Hibbard says: “Using a Wheatstone console with audio over IP system gives us the flexibility and routing functions to easily provide everyone involved in the show the same comforts and quality of the home studio!”

The Dan Patrick Show is produced by DirecTV Audience Networks for television viewing and syndicated on more than 250 affiliate stations by Premiere Radio Networks.

Your IP Question Answered


Q: I am looking at IP audio networking mainly for sharing resources in our studios. Besides sources, what are some other ways to share resources?   

A: IP networking is practically synonymous with resource sharing, as we all know from our experiences with the PC network. IP audio networking takes that to a whole new level and opens up all kinds of new possibilities. For example, in the case of our own WheatNet-IP audio network, you can create a predetermined back haul, IFB feed or mix-minus for each device on the network based on its location in the network or on a fader. You can set it up so the software will ‘automagically’ give the proper return feed to the device based on its destination. So, if you bring up a mic from a remote location in the newsroom, the mix-minus from the newsroom will be transparently routed to the return feed. Likewise, if you bring up that same mic from a mixer in the remote van or truck, then the remote truck or van mix-minus will be routed to that mic. This is just one example of the tremendous flexibility built into these systems, and it’s that kind of on-the-fly flexibility that can make things happen in a very short time frame.  




  • WDWS-AM (Champaign, IL) purchased three LX-24 and two L-8 control surfaces through RF Specialties of Missouri.

  • Nashville Public Radio’s WPLN-FM (Nashville, TN) purchased four additional BLADEs for an existing WheatNet-IP audio network.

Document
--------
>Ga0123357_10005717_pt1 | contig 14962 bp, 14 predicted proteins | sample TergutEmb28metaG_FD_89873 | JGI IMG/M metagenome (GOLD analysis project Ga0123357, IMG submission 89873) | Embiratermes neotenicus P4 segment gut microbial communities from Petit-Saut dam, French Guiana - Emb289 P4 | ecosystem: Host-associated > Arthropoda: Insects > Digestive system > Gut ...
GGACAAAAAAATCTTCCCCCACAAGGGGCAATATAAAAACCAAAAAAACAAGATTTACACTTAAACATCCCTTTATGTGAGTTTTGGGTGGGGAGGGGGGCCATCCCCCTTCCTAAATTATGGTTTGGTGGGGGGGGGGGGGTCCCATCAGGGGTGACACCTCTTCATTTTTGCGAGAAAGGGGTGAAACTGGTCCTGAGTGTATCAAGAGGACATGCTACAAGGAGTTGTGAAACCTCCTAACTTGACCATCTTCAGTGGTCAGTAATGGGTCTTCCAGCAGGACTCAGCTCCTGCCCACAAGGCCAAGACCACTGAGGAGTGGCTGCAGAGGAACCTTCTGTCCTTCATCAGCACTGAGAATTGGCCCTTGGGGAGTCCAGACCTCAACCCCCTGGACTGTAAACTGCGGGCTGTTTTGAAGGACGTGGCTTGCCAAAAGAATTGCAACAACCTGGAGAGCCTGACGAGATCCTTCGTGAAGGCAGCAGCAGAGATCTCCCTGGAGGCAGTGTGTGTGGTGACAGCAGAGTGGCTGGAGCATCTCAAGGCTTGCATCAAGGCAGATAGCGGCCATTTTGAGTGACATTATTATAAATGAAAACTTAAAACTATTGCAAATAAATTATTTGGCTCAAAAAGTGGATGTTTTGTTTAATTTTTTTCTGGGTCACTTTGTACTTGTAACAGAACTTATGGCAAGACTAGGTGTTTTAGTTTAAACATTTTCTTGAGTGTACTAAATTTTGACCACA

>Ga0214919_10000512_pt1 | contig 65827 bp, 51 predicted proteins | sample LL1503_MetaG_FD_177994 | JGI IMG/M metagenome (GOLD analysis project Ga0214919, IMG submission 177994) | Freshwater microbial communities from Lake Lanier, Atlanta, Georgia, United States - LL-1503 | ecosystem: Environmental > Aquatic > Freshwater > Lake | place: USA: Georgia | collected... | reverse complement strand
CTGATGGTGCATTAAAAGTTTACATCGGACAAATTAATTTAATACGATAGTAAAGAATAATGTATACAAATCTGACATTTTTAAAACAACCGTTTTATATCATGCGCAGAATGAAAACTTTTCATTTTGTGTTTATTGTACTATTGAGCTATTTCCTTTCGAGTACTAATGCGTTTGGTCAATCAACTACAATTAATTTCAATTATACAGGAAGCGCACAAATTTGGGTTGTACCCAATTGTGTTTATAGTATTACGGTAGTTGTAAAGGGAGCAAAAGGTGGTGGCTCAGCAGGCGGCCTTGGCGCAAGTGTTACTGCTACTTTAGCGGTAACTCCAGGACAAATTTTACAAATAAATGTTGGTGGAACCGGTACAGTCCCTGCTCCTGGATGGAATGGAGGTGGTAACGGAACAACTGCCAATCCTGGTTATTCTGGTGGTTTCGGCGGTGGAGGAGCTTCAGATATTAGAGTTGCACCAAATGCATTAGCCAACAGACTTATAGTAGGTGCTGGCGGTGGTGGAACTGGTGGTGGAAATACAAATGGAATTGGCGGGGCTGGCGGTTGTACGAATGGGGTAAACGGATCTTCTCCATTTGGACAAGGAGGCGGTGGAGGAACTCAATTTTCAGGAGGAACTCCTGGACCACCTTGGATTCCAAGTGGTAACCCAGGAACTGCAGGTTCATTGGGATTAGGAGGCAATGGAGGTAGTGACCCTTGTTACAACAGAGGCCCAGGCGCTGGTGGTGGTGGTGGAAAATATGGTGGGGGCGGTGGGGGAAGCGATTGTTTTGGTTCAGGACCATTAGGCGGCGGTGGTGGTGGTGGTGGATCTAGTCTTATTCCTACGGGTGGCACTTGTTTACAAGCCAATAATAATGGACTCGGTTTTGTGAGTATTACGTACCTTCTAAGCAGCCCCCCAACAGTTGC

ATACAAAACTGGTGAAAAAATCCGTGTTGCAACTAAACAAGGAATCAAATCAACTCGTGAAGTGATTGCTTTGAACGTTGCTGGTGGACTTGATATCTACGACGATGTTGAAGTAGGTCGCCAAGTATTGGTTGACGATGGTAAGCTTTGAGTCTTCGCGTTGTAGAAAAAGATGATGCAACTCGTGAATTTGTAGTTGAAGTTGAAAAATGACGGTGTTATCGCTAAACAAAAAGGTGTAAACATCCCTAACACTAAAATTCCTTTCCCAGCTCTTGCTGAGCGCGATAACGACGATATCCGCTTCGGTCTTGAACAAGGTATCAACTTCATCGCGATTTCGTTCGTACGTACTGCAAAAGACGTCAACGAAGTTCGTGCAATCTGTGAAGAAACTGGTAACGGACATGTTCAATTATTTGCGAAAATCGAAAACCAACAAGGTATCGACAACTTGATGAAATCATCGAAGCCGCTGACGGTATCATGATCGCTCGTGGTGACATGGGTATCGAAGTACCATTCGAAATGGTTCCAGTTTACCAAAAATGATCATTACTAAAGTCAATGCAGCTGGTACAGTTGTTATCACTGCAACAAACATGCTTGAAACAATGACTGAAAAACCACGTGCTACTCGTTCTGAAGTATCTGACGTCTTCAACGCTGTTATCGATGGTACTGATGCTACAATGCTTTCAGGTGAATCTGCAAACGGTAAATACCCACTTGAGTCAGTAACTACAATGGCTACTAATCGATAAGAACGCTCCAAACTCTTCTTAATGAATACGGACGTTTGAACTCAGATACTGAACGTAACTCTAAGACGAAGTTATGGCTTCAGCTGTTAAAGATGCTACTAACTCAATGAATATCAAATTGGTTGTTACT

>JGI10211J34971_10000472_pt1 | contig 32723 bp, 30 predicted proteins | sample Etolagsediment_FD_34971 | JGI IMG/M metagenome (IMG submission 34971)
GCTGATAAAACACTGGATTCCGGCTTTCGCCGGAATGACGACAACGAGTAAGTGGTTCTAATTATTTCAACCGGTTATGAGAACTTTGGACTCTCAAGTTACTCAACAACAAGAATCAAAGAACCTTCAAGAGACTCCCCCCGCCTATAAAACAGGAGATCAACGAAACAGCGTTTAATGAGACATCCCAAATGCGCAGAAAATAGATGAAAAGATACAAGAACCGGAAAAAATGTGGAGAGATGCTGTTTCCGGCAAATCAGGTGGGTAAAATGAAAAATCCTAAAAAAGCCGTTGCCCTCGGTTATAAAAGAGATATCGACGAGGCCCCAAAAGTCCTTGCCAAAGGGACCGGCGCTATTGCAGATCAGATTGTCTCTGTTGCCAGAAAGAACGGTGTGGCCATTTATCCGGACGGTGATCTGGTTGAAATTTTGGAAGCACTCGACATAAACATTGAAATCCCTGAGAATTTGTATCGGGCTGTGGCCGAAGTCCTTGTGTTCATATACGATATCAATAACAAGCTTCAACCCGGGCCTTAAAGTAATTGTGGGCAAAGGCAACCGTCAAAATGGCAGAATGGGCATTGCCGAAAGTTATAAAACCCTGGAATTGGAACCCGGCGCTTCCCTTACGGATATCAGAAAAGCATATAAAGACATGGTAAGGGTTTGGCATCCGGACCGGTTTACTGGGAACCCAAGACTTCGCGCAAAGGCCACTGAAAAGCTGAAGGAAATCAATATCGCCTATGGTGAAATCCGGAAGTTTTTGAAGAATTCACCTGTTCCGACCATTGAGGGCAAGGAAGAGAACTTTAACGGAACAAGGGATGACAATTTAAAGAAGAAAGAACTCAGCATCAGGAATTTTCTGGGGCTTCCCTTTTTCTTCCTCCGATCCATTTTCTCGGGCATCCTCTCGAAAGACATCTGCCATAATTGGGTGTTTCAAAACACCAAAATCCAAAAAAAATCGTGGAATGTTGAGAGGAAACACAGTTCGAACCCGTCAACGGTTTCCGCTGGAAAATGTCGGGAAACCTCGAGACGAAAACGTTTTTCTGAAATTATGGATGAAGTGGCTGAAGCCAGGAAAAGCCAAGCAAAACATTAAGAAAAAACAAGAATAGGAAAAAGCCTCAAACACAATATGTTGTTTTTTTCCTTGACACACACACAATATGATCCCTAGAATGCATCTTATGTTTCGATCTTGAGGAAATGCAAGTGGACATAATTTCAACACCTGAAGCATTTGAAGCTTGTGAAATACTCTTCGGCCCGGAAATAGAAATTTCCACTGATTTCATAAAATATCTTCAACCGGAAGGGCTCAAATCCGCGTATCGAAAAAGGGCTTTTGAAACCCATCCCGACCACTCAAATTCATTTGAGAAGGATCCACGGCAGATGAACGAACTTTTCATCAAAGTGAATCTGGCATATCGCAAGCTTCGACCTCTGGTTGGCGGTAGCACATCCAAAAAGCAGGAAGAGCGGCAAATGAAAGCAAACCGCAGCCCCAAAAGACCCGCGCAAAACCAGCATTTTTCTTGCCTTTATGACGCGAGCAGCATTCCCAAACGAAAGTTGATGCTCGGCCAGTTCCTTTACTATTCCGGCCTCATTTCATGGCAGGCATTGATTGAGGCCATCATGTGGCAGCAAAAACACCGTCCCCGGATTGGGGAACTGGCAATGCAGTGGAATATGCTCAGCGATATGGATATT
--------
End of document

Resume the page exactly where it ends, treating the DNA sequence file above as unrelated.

•  WHQR-FM (Wilmington, NC) purchased four WheatNet-IP audio network BLADEs. 

  • iHeartMedia (Boston, MA) purchased three I/O BLADEs to expand an existing WheatNet-IP audio network.

  • WUNC-FM, North Carolina Public Radio, (Chapel Hill, NC) purchased an E-6 control surface and Gibraltar router to expand an existing WheatNet-IP audio network.

  • National Basketball Association (Secaucus, NJ) purchased a virtual mixing system.

  • Charter / New York 1 News (New York, NY) purchased a MADI card for an existing Wheatstone router system.

  • Cox Media (Orlando, FL) purchased three LX-24 control surfaces and WheatNet-IP audio networking.   

  • Cox Media (Jacksonville, FL) purchased three LXE control surfaces and 30 WheatNet-IP audio network BLADEs. 

  • KePadre Radio (San Francisco, CA) purchased LX-24, L-8 and E-1 control surfaces and WheatNet-IP audio network BLADEs. 

Audioarts Engineering

  • WDZU-FM (Green Bay, WI) purchased an Air-5 console.

  • KOAL-AM (Price, UT) purchased an Air-4 console.

  •  KMXE-FM (Red Lodge, MT) purchased an Air-4 console. 

Wheatstone Audio Processing

  • Radio One (Houston, TX) purchased four M1 mic processors.

  • WUOM-FM, University of Michigan, (Ann Arbor, MI) purchased an Aura8-IP multi-mode audio processor. 

  • Entercom (Denver, CO) purchased two AirAura X3 spectral audio processors and four SG-192 stereo generators.  

  • IHeartMedia (New York, NY) purchased an M4IP-USB four channel mic processor and an M1 mic processor.

  • Beasley Broadcast (Boston, MA) purchased an FM-55 audio processor. 

  • Beasley Broadcast (Augusta, GA) purchased an FM-55 audio processor.

  • Texarkana Radio (Texarkana, TX) purchased two AirAura X1 audio processors. 


  • Saga Communications (Bellingham, WA) purchased a VoxPro 6 digital audio recorder/editor.

  • Univision (Miami, FL) purchased two VoxPro 6 digital audio recorder/editors.

  • CBS (Atlanta, GA) purchased a VoxPro 6 digital audio recorder/editor.

  • WAWZ-FM (Trenton, NJ) purchased a VoxPro6 digital audio recorder/editor. 

Scott Fybush Interviews Jim Hibbard of Pacific Mobile Recorders & Studio Builders 

Scott Fybush talks with Jim Hibbard of Pacific Mobile Recorders & Studio Builders about some of his recent projects involving Wheatstone's WheatNet-IP, on the floor at NAB 2017.